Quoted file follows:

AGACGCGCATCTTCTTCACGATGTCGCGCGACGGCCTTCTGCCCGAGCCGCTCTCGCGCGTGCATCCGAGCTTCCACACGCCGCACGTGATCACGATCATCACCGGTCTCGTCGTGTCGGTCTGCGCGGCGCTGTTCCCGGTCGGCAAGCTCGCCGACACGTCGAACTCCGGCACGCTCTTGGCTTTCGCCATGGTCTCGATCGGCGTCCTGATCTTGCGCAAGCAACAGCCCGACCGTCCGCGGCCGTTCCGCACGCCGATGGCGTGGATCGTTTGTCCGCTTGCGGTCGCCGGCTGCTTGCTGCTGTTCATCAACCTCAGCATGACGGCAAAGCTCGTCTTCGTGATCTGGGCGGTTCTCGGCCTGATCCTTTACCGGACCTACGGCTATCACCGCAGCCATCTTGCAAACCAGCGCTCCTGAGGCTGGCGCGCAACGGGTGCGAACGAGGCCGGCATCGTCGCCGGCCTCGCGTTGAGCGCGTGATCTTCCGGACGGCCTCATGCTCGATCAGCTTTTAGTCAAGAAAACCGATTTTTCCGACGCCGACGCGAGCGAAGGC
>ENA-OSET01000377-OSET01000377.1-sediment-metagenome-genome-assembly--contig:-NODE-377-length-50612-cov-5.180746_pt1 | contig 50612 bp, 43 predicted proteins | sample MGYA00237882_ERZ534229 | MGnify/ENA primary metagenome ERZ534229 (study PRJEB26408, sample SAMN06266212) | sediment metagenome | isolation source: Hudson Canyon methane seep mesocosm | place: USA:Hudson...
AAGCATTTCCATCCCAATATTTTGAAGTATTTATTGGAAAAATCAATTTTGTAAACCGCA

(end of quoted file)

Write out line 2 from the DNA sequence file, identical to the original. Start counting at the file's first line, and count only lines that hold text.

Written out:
>ENA-OSET01000377-OSET01000377.1-sediment-metagenome-genome-assembly--contig:-NODE-377-length-50612-cov-5.180746_pt1 | contig 50612 bp, 43 predicted proteins | sample MGYA00237882_ERZ534229 | MGnify/ENA primary metagenome ERZ534229 (study PRJEB26408, sample SAMN06266212) | sediment metagenome | isolation source: Hudson Canyon methane seep mesocosm | place: USA:Hudson...